If any normal citizen were to act like that they would expect to be stopped with proportionate force. If my friends and I were to go around my village tonight burning cars and smashing windows, then I would expect a policeman to arrive. If I were to then attack him I'd probably expect to be hit, outnumbered and in danger as I have put him. Onlooking residents would not think that heavy-handed. Yet that is what happened many times over in London yesterday and some people have the temerity to suggest this was unfair violence visited upon the students by a vicious police force.

I shan't go so far as to say anyone deserved their injuries - the rule of law does not hand out physical punishment for the crimes that were committed - however they certainly did their best to put themselves in harm's way. The students have a point, but it will be drowned out by these hooligans. I am against the new legislation, but there is no place in modern democracy for this idiocy. The "student leaders" should realise whilst this type of protest will gain them more coverage than a peaceful protest would have done, they will alienate more support than they will gain.

Oh, and attacking the Prince of Wales, as unassociated with this legislation or supportive of future generations as you could find, beautifully typified the entire sad episode. If this is the level of intelligence displayed by those attending or aspiring to attend university, it may be as well to knock the whole of higher education on the head; we clearly need to do some more work at primary level.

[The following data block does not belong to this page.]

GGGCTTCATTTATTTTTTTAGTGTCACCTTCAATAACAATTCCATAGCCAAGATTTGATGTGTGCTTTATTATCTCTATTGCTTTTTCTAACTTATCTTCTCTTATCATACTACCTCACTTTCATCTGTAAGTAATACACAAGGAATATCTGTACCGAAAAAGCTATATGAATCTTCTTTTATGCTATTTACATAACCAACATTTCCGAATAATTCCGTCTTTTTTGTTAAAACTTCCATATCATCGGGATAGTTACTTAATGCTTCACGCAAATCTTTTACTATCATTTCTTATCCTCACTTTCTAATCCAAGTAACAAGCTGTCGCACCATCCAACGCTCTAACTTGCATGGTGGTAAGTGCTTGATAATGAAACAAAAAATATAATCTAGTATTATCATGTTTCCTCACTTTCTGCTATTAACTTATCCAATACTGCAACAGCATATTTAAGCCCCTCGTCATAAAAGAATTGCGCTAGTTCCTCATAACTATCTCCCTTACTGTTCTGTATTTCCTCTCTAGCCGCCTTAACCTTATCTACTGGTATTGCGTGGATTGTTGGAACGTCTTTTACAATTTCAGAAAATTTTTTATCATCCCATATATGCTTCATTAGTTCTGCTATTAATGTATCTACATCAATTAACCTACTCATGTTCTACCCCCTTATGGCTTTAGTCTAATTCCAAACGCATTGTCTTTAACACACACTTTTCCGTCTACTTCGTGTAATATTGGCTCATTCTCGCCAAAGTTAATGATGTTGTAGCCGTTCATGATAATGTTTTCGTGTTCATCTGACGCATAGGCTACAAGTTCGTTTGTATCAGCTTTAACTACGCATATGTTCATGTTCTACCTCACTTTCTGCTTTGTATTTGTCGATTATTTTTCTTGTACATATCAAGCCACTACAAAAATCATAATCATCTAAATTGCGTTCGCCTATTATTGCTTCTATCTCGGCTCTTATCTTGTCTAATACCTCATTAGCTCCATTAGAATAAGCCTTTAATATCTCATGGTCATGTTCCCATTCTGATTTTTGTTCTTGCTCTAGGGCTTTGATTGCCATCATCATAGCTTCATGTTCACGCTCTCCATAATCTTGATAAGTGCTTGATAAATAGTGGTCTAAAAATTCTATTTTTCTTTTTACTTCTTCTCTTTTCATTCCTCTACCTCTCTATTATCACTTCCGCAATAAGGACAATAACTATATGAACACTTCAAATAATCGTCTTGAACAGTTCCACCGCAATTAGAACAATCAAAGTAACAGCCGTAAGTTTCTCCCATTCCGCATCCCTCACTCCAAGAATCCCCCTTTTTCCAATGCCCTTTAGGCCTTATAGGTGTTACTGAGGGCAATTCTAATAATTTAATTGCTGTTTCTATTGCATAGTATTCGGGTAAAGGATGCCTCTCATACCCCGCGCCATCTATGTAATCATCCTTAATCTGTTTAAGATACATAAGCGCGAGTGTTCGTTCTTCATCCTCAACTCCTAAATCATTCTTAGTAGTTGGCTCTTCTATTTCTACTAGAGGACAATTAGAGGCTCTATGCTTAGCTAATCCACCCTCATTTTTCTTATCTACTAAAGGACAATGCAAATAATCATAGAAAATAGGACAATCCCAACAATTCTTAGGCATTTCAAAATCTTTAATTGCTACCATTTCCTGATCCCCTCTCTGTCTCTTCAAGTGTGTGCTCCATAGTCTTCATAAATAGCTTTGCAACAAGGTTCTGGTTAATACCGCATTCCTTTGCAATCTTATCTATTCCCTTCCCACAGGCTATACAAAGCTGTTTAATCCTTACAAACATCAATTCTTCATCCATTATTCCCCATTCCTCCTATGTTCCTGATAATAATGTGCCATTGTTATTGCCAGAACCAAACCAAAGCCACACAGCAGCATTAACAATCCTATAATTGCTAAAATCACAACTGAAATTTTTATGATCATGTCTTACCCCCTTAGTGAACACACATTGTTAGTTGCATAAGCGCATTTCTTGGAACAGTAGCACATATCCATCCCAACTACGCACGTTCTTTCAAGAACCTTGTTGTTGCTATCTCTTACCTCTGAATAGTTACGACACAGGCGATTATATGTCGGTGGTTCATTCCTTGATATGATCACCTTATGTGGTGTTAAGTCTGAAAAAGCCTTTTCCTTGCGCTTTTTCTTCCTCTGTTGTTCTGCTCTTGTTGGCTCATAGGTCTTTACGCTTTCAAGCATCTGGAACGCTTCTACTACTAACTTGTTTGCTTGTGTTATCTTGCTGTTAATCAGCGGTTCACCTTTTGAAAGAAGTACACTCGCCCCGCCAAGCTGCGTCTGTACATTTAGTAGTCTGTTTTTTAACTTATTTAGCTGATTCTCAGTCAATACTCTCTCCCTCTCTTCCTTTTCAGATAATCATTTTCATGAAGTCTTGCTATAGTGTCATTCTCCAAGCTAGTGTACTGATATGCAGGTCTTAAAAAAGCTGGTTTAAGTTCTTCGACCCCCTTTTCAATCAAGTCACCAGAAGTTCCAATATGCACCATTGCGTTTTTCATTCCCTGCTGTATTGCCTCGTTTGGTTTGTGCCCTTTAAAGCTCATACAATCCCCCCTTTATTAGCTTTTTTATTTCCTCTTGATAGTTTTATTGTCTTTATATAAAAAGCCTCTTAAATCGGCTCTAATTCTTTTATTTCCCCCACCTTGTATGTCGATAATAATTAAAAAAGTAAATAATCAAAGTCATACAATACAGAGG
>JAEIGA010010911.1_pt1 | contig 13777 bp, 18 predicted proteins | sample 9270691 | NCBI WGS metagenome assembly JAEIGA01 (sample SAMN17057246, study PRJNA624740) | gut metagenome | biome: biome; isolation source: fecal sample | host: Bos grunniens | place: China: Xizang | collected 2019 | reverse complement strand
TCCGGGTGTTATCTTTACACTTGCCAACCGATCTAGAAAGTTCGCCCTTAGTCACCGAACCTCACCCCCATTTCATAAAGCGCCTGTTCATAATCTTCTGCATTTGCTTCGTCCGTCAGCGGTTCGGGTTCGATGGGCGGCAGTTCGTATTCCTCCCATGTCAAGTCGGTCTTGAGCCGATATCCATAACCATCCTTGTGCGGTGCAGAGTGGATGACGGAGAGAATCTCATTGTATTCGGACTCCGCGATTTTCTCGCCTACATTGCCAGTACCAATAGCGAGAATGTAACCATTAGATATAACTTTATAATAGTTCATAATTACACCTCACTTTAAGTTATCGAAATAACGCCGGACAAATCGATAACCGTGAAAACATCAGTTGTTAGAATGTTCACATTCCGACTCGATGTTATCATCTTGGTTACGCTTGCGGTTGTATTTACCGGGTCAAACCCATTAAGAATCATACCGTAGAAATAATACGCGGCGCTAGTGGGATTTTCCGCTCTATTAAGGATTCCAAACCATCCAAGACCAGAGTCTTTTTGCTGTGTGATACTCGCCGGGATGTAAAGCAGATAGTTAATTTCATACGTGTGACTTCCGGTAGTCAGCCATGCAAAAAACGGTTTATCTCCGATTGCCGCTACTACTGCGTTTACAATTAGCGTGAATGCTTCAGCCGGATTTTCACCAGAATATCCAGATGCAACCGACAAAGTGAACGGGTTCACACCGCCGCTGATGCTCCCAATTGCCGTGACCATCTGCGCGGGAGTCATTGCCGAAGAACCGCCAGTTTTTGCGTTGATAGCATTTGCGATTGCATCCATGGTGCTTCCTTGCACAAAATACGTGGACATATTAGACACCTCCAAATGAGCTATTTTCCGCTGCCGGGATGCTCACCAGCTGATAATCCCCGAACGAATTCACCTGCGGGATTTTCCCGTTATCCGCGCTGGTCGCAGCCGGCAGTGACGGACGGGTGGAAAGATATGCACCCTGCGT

Tuesday, 7 December 2010

Somewhere, Over a Rainbow

Well it's certainly nice to see that in failing to understand basic economics, Britons are not alone: The French have rioted over the raising of the pension age to a tad above 30. But then they'd riot if breakfast was late. It is their raison d'ĂȘtre - a revolutionary lot. The Greeks have also been on the warpath at the rescue budget. The most recent nationality to throw their hat into the ring / toys out of the pram is the Irish.

The French are, of course, the odd one out there. They, like Britain, are taking pre-emptive action lest they end up in the sovereign debt crisis Greece and Ireland find themselves in.

Just in case anyone has missed economics 101: if you (country/business/person) spend more than you have, for every year from now to eternity, you will eventually become broke. People will stop lending to you as the interest payments drown your income. You either need to earn more or spend less. For people that's fewer holidays/Jimmy Choos or taking on a second job, for countries it's reducing public spending or increasing tax revenues.

You may have already read (here and here) that I am a little irritated by the cries of anguish at the unfairness of moving towards an affordable budget. Perhaps, though, it is not surprising that there are such complaints at the measures our Government has taken here. If even in the face of the bankruptcy of their country, the Greeks and Irish (not all of them, but enough) still think it's wrong to try to balance the books, what hope have the British of realising its necessity still some distance off? Lets just hope we never get there and if we do, Britons realise (unlike the protesting Irish) there is no cuddly leprechaun with a pot of gold at the end of a rainbow to help us.